Each cell in the human body contains 46 different chromosomes, large units of DNA that encode instructions for that cell to grow, divide, and carry out its specialized functions. During mitosis, when a cell divides, each of these chromosomes must be accurately distributed to the two new daughter cells. If this process occurs incorrectly for even a single chromosome, the resulting daughter cells will lose or gain thousands of genes and the instructions that they contain. This type of error in chromosome segregation can result in the death of the cell and is thought to contribute to tumorigenesis. Indeed, more than 70% of tumors are observed to have abnormal numbers of chromosomes. In addition to errors that alter whole chromosome numbers, in cases where the cellular machinery makes inappropriate attachments to the chromosomes, this can result in chromosome fragmentation during cell division. These errors have been shown to cause chromosomal rearrangements, which also have the potential to result in cellular transformation and tumorigenesis. To facilitate the segregation of DNA during mitosis, chromosomes must generate physical attachments to rod-like polymers termed microtubules that provide the structure and forces to move the chromosomes. A key player in chromosome segregation is a large proteinaceous structure termed the kinetochore that forms the interface between chromosomes and microtubules. Inhibition of kinetochore activities is predicted to target cancer cells while avoiding the dose-limiting neuronal toxicity associated with microtubule-binding chemotherapeutics. Determining the molecular basis for kinetochore function is crucial to understand the defective processes that can give rise to tumor cells, and to evaluate the best targets for the diagnosis and treatment of disease. The proposed work will analyze the mechanisms by which kinetochores interact with spindle microtubule polymers in human cells. We will take parallel cellular and biochemical approaches to analyze the key proteins that bind to microtubules at kinetochores. A key focus of this work will be not only to analyze the functions and activities of the individual proteins, but also to test how the multiple different proteins that are present at kinetochores act together in a integrated manner to form robust interactions with microtubules.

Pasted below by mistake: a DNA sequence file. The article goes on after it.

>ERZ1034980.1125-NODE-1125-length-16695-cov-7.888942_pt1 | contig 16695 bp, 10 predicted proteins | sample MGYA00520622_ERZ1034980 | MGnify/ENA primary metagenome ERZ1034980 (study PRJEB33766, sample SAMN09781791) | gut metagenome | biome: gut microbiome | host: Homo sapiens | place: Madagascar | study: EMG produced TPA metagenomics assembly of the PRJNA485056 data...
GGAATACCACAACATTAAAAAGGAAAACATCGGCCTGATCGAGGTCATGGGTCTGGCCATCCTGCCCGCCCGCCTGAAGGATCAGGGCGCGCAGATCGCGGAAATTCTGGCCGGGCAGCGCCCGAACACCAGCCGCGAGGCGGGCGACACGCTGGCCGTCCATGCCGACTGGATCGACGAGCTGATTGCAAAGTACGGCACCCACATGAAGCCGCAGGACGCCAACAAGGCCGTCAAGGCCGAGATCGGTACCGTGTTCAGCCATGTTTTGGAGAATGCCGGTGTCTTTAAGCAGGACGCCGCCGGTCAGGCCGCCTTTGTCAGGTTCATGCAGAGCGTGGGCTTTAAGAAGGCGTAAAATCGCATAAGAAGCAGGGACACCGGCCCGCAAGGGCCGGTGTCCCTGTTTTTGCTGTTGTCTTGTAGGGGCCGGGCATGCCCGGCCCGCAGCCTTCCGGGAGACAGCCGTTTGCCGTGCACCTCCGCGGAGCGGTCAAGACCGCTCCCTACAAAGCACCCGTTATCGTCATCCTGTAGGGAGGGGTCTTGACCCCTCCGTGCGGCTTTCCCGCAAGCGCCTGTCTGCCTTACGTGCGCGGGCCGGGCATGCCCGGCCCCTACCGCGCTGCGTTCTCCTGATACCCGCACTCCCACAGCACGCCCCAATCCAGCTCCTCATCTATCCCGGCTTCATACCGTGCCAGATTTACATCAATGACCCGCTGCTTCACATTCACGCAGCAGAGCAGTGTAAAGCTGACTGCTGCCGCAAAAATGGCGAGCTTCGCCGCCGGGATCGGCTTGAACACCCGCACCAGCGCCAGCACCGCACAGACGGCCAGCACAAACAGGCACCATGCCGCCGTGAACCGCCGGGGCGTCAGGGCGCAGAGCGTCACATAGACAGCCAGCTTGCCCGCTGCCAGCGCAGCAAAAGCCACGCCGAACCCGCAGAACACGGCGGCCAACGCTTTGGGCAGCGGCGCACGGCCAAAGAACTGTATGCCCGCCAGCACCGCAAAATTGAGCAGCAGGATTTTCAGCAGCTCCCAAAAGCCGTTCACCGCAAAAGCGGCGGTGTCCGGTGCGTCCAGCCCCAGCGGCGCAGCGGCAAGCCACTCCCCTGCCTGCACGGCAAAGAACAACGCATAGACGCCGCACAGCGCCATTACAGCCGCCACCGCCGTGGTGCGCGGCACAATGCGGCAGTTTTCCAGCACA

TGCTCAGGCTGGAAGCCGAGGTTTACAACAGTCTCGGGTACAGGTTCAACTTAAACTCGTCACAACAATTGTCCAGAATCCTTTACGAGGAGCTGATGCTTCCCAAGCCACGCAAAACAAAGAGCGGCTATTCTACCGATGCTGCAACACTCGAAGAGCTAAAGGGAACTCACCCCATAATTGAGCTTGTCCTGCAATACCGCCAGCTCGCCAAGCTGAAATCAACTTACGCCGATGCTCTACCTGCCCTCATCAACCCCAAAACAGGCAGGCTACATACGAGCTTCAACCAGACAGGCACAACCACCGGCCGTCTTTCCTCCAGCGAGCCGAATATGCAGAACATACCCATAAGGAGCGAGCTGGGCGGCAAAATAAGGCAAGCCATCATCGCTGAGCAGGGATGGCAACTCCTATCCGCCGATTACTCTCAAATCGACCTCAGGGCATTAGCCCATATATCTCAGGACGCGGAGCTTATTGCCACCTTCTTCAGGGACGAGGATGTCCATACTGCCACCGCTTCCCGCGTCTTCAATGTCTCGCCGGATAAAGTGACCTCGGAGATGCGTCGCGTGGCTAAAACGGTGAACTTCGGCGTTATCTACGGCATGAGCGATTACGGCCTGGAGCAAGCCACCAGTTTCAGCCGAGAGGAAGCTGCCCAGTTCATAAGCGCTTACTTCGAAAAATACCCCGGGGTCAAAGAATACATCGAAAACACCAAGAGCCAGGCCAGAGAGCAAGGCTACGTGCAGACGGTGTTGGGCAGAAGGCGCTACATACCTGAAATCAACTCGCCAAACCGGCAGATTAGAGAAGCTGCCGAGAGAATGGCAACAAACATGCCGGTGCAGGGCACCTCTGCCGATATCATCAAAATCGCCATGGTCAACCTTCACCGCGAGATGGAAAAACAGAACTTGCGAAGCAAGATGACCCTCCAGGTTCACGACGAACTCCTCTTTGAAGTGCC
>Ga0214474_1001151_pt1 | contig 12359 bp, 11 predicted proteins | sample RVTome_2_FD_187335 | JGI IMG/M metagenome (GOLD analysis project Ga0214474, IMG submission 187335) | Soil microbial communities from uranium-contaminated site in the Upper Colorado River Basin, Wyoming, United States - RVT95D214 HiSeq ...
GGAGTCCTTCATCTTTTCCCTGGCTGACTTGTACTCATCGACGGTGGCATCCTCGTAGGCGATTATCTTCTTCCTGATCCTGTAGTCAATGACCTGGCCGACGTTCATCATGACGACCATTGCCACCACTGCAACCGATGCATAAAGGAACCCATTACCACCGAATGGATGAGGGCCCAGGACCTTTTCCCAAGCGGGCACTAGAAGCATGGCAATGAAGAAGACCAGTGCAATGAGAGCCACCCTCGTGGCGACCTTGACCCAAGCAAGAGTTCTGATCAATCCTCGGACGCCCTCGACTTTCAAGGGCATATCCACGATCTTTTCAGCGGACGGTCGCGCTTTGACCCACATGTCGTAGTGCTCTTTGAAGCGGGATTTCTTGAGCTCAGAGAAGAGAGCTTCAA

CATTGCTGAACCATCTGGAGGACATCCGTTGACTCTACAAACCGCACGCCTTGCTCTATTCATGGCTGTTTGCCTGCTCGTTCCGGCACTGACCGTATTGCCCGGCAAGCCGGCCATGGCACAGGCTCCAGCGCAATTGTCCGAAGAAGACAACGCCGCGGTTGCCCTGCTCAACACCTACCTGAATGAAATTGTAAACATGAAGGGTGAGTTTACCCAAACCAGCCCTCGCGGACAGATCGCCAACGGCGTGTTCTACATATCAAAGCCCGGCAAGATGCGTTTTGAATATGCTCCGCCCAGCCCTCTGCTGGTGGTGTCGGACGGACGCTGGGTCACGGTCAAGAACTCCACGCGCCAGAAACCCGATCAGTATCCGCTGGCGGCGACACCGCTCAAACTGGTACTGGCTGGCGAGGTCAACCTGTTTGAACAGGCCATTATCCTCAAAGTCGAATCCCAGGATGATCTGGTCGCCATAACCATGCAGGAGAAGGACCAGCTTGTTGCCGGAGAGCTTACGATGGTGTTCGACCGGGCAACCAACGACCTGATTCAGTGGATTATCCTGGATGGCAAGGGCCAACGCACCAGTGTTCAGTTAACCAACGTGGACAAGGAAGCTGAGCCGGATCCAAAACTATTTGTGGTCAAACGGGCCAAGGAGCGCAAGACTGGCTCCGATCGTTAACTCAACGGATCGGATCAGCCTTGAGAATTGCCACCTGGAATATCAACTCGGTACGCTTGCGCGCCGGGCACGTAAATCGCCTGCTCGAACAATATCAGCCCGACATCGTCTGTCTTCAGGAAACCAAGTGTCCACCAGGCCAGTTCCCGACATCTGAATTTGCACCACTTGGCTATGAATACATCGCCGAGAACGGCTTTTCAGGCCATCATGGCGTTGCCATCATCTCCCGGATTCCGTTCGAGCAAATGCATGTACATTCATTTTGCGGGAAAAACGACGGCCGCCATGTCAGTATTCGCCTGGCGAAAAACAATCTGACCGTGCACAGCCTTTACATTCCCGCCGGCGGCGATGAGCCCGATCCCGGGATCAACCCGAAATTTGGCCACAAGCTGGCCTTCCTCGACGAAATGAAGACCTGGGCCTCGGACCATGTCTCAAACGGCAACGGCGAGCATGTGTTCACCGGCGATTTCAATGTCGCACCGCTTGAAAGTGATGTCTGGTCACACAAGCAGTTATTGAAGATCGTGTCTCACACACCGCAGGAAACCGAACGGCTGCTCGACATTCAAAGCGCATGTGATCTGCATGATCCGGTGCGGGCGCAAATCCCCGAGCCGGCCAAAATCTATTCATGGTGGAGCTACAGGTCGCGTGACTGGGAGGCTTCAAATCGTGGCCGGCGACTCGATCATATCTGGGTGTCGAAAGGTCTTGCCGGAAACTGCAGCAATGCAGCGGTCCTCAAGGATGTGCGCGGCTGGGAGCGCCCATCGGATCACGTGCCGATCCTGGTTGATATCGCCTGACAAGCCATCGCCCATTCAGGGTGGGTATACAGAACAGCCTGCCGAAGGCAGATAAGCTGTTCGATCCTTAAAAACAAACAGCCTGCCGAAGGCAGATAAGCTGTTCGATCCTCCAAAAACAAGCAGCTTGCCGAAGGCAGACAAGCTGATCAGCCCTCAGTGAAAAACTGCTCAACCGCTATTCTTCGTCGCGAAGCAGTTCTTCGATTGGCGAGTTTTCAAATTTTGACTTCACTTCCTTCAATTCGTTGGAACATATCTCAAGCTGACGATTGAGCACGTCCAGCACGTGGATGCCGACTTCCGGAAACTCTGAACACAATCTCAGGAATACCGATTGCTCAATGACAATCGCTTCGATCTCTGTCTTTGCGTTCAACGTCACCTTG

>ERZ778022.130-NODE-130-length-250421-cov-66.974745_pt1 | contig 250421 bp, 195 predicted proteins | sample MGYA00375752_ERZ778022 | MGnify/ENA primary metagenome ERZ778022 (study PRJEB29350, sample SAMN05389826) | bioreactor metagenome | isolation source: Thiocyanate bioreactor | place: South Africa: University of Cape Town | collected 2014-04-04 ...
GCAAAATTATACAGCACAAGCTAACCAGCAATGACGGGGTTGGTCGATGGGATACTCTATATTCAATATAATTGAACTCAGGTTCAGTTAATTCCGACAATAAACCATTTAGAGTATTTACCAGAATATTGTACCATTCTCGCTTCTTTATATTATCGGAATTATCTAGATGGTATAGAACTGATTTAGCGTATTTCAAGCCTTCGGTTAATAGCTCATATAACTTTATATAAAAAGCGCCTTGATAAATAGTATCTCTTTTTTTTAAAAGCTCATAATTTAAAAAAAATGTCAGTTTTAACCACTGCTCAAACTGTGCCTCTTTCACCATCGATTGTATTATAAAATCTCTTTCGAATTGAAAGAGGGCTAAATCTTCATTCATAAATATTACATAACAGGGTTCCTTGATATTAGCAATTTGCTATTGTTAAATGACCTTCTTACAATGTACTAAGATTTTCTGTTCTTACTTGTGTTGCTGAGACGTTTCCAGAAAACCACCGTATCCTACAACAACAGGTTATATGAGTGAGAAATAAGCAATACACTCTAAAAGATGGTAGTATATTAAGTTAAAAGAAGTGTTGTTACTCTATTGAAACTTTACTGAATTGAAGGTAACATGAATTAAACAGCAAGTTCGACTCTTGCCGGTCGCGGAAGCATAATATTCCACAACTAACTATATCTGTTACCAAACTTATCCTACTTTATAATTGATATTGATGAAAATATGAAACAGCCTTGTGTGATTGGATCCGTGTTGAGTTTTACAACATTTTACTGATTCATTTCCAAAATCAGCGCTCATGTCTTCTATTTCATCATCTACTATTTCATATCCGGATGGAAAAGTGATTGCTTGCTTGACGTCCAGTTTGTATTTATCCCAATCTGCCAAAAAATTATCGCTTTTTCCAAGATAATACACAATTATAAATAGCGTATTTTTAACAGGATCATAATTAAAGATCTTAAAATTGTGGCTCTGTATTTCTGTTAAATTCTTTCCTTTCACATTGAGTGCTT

Defects in mitosis that result in errors in chromosome numbers can cause the death of a cell and are thought to contribute to tumor progression. Understanding the means by which these units of DNA, and the genetic information that they contain, are evenly distributed to new cells is critical for the diagnosis and treatment of cancer. This proposed work will determine the mechanisms that direct and control chromosome segregation in human cells by analyzing the connections between chromosomes and the rod-like microtubule polymers that provide the structure and force to segregate the DNA.
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